bone exposed, a little knob of pearl between
the serrated opening, he bent his finger
and it danced, and for once I said nothing,
for almost fifty years; such a display should
cure the myth of paternal immortality,
but it’s effect was the exact opposite.
Tucked under his socks in a dresser drawer
was a German P38, holstered in worn
black leather so thick it looked like elephant’s skin,
and the pungent mix of leather and gun oil still strong
after all these years; it is a trophy, sort of, he said,
from a funny thing that happened when driving
a Colonel’s jeep and chauffeuring maps, and
a starving German soldier appeared roadside
raised his arms in surrender and offered his rifle,
bayonet, and this P38 to a U.S. soldier who was in
the war but said he didn’t see war like so many had;
and without knowing better, he chauffeured his prisoner
sitting in the Colonel’s seat into camp
to be met by anxious MP’s and dressed down
by everyone but rewarded with this P38;
he told the story sheepishly so many years later
and was patient when I asked,
over-and-over again, if he’d ever killed anyone,
shot anyone, blow-up anyone, and he said,
thankfully, no, and I didn’t understand at all
why that was good and he was thankful.
The Map of My World
Laid out before me
is a map of my world that is,
unfortunately, very different
from those on walls, in books
and wrapped around globes;
mine follows a storyline
that creates borders which
are not meant to be respected
or guarded; elevation changes
are stained with tears,
and the earth is filled with
smudges of mis-drawn lines,
eraser marks, and tracks of
through the heart of good lands;
most are well-worn
and like ruts that make life
easier to live with detours
crisscrossing at the low points;
I never knew I had this map
before it was too late to
draw my own lines,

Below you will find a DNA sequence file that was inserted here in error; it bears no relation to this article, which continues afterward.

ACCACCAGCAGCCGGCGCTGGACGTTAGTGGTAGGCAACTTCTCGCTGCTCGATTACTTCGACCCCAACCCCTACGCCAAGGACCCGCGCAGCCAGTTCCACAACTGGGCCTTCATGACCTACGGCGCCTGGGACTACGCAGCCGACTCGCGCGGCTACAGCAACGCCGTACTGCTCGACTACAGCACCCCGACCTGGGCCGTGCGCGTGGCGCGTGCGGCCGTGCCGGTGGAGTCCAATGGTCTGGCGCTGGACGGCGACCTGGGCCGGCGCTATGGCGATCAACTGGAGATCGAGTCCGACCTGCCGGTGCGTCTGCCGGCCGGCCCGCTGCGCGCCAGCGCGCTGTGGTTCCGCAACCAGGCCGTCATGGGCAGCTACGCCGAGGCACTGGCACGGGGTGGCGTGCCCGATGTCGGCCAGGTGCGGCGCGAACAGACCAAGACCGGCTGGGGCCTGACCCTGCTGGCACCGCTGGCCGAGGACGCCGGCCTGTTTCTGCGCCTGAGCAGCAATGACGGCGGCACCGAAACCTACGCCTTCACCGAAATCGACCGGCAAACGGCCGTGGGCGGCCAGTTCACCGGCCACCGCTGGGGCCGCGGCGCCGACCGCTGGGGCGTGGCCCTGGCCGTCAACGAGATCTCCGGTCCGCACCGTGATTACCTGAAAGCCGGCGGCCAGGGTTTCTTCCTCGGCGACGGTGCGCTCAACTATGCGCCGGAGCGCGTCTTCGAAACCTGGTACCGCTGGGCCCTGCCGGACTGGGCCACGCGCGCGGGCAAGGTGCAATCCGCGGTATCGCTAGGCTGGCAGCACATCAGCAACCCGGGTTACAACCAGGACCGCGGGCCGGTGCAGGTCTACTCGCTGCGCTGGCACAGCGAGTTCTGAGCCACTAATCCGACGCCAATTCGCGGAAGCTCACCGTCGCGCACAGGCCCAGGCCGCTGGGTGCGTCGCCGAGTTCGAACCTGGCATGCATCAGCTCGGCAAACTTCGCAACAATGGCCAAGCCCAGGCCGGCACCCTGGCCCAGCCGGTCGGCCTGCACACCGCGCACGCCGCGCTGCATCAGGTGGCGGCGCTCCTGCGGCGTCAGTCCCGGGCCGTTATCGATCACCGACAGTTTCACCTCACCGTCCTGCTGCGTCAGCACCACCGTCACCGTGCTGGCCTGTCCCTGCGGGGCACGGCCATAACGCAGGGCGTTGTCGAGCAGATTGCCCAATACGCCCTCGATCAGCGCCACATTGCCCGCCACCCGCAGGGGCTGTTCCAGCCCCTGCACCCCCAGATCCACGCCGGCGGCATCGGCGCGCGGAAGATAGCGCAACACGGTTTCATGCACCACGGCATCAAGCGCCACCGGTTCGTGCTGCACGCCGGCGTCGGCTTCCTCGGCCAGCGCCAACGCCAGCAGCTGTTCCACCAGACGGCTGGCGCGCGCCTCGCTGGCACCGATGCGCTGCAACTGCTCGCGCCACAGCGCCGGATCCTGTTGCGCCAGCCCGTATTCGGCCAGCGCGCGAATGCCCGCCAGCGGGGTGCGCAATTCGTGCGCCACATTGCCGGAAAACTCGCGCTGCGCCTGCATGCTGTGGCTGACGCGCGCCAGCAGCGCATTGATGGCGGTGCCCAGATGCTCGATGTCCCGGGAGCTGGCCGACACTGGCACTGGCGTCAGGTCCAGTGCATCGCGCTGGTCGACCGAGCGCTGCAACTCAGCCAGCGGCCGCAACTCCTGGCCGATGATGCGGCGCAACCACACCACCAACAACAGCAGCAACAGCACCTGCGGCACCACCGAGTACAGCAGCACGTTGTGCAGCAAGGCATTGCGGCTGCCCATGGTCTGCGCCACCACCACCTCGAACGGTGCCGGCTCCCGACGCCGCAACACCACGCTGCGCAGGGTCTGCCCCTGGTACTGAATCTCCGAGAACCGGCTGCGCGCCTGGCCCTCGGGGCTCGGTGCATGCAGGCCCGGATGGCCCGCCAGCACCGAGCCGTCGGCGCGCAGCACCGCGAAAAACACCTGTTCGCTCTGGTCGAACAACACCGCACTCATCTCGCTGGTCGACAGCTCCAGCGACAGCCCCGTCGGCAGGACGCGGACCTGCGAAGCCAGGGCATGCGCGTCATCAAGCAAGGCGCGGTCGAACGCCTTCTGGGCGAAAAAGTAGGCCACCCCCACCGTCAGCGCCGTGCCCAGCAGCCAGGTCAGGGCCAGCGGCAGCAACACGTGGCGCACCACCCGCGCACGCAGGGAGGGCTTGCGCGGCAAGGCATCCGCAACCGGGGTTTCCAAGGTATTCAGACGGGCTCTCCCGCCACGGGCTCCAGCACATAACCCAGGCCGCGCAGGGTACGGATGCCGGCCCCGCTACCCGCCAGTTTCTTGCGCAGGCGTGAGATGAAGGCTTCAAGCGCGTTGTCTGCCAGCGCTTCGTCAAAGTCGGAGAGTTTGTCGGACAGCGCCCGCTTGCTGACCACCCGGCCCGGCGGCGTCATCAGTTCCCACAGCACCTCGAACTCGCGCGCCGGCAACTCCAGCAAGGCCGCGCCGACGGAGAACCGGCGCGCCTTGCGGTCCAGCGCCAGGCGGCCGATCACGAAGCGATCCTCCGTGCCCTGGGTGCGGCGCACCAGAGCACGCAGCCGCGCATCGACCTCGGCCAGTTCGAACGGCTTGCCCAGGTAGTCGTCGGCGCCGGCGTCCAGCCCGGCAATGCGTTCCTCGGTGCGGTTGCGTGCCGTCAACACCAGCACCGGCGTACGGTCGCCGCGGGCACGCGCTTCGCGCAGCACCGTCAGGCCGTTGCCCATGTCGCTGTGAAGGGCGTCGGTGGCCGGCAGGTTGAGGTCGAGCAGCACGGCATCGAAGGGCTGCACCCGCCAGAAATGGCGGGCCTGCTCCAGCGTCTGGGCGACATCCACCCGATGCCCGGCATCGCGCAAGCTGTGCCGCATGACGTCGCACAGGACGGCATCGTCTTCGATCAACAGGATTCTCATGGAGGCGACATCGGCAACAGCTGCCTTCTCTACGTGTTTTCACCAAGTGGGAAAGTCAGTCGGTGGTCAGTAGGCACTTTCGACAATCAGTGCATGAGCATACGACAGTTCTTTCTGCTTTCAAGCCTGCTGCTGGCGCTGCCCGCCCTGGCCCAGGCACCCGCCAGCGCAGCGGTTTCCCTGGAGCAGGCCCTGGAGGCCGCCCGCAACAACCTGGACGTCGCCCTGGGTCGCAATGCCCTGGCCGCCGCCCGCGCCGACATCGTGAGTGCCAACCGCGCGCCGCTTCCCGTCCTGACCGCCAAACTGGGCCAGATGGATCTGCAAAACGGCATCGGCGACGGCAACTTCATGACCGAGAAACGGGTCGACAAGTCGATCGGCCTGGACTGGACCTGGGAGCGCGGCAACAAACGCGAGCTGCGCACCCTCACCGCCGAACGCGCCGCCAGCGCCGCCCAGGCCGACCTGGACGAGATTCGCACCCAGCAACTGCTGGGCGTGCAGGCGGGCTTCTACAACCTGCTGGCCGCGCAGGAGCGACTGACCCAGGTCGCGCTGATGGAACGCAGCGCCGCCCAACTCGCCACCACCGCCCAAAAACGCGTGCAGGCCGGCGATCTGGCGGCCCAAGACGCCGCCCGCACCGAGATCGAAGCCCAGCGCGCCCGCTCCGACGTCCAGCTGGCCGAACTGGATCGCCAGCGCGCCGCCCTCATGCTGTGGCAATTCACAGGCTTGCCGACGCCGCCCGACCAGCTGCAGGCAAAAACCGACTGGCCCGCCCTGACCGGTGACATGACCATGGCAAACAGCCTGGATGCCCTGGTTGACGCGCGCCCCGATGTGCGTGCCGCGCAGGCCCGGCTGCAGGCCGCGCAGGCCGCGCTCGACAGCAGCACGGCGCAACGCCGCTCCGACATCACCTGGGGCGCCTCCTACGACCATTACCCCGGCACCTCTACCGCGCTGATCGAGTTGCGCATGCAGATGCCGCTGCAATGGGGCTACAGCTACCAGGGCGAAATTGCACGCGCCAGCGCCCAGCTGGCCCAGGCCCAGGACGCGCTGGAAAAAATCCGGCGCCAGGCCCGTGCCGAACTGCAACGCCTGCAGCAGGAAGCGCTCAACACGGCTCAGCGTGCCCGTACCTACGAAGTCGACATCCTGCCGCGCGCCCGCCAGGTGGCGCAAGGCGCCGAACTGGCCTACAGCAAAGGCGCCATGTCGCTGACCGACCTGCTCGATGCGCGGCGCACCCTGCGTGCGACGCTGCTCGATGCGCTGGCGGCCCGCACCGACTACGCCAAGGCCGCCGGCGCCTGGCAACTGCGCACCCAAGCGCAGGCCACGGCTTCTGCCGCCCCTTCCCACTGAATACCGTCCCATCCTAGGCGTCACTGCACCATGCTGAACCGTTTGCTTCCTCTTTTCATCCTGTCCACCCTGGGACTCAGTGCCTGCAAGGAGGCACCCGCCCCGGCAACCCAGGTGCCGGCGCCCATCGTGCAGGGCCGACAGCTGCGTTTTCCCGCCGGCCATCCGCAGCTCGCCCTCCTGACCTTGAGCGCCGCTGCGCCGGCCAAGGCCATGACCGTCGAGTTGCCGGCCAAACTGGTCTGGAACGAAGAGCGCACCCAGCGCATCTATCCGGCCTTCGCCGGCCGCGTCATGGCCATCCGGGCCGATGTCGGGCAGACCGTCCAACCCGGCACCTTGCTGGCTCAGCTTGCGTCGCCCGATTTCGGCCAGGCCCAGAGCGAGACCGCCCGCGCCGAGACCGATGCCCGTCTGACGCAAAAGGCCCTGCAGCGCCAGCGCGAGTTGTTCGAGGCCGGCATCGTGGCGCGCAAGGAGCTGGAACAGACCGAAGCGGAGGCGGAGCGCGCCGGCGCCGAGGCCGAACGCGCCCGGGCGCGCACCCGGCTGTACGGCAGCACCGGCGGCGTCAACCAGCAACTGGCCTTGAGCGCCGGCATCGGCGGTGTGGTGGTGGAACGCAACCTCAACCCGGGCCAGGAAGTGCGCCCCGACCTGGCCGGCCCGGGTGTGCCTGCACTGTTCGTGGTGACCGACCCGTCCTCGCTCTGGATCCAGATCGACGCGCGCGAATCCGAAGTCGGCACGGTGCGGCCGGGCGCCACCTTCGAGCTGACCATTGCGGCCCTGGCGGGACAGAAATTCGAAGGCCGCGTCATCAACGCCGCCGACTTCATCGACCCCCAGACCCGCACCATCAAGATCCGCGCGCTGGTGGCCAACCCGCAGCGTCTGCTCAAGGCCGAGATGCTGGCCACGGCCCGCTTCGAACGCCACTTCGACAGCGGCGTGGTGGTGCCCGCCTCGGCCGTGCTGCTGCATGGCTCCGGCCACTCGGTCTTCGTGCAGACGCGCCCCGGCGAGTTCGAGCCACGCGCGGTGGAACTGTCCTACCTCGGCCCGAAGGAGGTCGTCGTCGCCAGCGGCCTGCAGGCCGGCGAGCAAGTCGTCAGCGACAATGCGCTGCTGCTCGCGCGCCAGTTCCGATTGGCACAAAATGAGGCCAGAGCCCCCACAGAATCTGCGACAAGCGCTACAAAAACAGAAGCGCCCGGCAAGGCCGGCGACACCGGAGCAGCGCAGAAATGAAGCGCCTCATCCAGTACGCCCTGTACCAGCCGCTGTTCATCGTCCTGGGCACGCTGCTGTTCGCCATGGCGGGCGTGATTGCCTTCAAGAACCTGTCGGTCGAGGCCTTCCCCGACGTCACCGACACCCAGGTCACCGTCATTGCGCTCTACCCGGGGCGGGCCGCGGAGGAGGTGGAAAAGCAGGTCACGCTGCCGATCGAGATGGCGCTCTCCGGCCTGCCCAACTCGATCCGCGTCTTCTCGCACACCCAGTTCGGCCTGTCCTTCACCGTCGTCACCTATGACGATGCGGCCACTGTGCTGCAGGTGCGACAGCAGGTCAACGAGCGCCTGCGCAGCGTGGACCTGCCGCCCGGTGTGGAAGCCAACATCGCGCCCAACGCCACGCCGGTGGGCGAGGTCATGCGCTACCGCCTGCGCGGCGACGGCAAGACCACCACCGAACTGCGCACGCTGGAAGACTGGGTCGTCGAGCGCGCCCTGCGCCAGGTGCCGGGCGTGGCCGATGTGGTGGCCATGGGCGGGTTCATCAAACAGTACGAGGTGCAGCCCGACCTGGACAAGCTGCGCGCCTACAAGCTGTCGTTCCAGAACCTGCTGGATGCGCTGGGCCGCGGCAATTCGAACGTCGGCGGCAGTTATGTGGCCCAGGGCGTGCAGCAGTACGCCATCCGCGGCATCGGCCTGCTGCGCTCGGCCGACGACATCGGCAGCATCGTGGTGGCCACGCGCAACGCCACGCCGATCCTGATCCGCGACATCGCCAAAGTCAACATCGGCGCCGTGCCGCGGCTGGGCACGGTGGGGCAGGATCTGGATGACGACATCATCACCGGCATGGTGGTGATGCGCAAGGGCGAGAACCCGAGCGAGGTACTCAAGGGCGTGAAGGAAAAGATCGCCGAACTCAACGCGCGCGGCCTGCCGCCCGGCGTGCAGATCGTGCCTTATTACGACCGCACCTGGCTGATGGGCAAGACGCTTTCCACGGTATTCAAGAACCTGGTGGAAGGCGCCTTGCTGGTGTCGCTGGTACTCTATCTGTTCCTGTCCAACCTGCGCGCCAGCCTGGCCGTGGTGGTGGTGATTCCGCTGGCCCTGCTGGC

and every time I try to
change a border or straighten
a zig-zag my pen fails
to leave an impression.
A Splendid Sufficiency
You know that moment when you realize
it’s just not going to be your day, week, year
or even life – it hasn’t happened the way you planned,
and that’s okay because what has happened is nice enough,
maybe too nice for someone like you (to be quite honest),
and all that planning and dreaming wasn’t for naught
because it taught you to hope for tomorrow, not just more,
and you learned to enjoy not travelling to Europe,
sleeping in smelly youth hostels, eating bread and yogurt
that tasted nothing at all like the food Mom fed you,
hitchhiking to Kathmandu to the feces covered monkey temple
although you’re still convinced that would have been nice,
and somewhere around Ayers Rock in Australia
your true self is still waiting to dream about stars with you,
that volcano in Chile is dormant until you ascend
in bright sunshine and thinner air, to burp some lava
from deep in earth’s crust just so you can say you were there;
there are hundreds and hundreds of things you never did,
and so many people you just missed and never will meet,
but that’s still okay because if you’d have done it all
you would have burst from life’s gluttony and never realized
that dreams fill you up quite enough if you let them.
I come from a family of casserole-eaters,
growing up in the 60’s when frozen and condensed
were all the rage in a life that was busier
than any had ever imagined (or so we were told)
until the weekend when Mom would spend all day
Saturday baking and roasting and stewing
and creating left-overs because no one had time
on Tuesdays and especially Thursdays,
so a ‘single-dish’ meal was the all the rage
with everything covered with cream-of-whatever
soup and baked forever covered with aluminum foil
to be topped with crumbled crackers or, if
you were lucky, those fried onions, and we’d
sit together somehow and eat seconds and
thirds until my brother wondered aloud if
they would be enough for leftovers and Mom
would laugh in embarrassment over leftover-
leftovers and we didn’t understand.